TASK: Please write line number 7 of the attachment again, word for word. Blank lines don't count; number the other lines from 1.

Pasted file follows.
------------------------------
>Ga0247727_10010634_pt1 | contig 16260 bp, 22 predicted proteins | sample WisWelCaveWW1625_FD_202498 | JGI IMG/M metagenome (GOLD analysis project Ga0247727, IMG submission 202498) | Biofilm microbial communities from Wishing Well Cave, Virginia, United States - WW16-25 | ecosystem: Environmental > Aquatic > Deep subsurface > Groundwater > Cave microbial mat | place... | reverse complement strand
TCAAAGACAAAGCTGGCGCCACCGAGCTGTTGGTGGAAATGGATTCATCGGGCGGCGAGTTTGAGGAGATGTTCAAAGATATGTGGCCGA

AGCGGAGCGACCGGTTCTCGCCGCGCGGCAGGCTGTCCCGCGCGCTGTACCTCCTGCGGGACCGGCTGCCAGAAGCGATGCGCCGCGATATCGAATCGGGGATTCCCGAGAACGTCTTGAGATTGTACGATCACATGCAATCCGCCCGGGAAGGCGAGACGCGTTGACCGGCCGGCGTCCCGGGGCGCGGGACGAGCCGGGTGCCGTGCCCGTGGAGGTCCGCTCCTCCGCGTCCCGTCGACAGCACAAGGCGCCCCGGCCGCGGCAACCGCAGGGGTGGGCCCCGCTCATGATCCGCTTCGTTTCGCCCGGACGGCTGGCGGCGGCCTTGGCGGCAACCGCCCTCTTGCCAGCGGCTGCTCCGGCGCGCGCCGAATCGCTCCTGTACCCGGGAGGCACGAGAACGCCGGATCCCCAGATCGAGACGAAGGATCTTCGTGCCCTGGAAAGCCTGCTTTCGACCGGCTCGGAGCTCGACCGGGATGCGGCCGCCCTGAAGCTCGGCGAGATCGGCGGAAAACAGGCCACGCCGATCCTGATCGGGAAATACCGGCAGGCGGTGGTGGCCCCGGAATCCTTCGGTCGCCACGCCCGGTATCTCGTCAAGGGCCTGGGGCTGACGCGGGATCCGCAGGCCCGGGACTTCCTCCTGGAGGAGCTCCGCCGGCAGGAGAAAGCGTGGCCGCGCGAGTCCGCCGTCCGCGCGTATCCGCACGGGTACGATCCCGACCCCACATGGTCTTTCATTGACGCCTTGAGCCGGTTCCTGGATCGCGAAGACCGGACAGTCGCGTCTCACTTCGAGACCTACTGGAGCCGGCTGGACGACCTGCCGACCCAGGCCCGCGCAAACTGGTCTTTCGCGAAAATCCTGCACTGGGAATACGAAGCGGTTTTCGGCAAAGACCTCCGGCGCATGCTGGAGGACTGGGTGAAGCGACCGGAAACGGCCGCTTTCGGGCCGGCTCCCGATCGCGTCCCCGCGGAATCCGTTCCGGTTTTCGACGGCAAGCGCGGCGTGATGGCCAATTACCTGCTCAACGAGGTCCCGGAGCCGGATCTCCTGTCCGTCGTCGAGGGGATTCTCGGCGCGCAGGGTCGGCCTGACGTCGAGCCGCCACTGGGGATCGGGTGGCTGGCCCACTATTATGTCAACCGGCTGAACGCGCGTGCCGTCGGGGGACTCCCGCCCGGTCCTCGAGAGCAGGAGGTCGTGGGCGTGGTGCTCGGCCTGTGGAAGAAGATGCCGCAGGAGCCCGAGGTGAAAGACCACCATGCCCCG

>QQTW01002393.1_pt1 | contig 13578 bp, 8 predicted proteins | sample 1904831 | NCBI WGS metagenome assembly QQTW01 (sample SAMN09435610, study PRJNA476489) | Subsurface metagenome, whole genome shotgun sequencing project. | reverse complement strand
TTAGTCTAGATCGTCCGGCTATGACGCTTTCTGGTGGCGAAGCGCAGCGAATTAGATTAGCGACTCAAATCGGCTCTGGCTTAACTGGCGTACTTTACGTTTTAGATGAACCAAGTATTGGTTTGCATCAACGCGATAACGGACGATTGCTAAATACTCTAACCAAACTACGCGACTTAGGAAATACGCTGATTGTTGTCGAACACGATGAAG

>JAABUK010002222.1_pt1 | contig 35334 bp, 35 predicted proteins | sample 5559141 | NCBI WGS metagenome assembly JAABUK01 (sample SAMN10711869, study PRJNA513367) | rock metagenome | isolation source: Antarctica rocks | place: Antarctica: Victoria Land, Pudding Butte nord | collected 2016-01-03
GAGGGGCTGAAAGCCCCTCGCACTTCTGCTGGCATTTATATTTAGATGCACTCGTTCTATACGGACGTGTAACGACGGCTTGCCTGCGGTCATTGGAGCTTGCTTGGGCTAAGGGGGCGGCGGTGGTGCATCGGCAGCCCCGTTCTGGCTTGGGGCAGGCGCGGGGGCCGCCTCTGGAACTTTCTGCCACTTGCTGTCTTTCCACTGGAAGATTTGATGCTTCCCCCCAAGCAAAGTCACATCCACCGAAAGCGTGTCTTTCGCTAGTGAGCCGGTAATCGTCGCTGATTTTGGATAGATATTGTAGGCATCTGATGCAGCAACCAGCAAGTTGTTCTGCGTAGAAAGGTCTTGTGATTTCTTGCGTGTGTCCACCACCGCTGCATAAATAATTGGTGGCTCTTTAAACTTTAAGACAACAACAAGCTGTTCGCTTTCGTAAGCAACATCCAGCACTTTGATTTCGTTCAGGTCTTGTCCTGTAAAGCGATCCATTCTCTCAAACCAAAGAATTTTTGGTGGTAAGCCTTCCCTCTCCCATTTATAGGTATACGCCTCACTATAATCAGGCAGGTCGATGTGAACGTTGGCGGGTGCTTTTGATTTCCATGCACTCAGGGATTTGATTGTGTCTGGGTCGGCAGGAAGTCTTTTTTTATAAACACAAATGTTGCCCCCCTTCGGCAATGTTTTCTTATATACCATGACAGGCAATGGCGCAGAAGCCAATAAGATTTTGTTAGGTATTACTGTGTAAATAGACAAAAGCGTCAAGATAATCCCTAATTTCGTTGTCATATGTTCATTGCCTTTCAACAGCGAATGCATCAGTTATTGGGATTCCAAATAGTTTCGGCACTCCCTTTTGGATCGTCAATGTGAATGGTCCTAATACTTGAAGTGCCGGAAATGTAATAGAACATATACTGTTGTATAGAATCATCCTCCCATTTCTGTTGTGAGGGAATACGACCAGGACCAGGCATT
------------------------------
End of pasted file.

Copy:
GAGGGGCTGAAAGCCCCTCGCACTTCTGCTGGCATTTATATTTAGATGCACTCGTTCTATACGGACGTGTAACGACGGCTTGCCTGCGGTCATTGGAGCTTGCTTGGGCTAAGGGGGCGGCGGTGGTGCATCGGCAGCCCCGTTCTGGCTTGGGGCAGGCGCGGGGGCCGCCTCTGGAACTTTCTGCCACTTGCTGTCTTTCCACTGGAAGATTTGATGCTTCCCCCCAAGCAAAGTCACATCCACCGAAAGCGTGTCTTTCGCTAGTGAGCCGGTAATCGTCGCTGATTTTGGATAGATATTGTAGGCATCTGATGCAGCAACCAGCAAGTTGTTCTGCGTAGAAAGGTCTTGTGATTTCTTGCGTGTGTCCACCACCGCTGCATAAATAATTGGTGGCTCTTTAAACTTTAAGACAACAACAAGCTGTTCGCTTTCGTAAGCAACATCCAGCACTTTGATTTCGTTCAGGTCTTGTCCTGTAAAGCGATCCATTCTCTCAAACCAAAGAATTTTTGGTGGTAAGCCTTCCCTCTCCCATTTATAGGTATACGCCTCACTATAATCAGGCAGGTCGATGTGAACGTTGGCGGGTGCTTTTGATTTCCATGCACTCAGGGATTTGATTGTGTCTGGGTCGGCAGGAAGTCTTTTTTTATAAACACAAATGTTGCCCCCCTTCGGCAATGTTTTCTTATATACCATGACAGGCAATGGCGCAGAAGCCAATAAGATTTTGTTAGGTATTACTGTGTAAATAGACAAAAGCGTCAAGATAATCCCTAATTTCGTTGTCATATGTTCATTGCCTTTCAACAGCGAATGCATCAGTTATTGGGATTCCAAATAGTTTCGGCACTCCCTTTTGGATCGTCAATGTGAATGGTCCTAATACTTGAAGTGCCGGAAATGTAATAGAACATATACTGTTGTATAGAATCATCCTCCCATTTCTGTTGTGAGGGAATACGACCAGGACCAGGCATT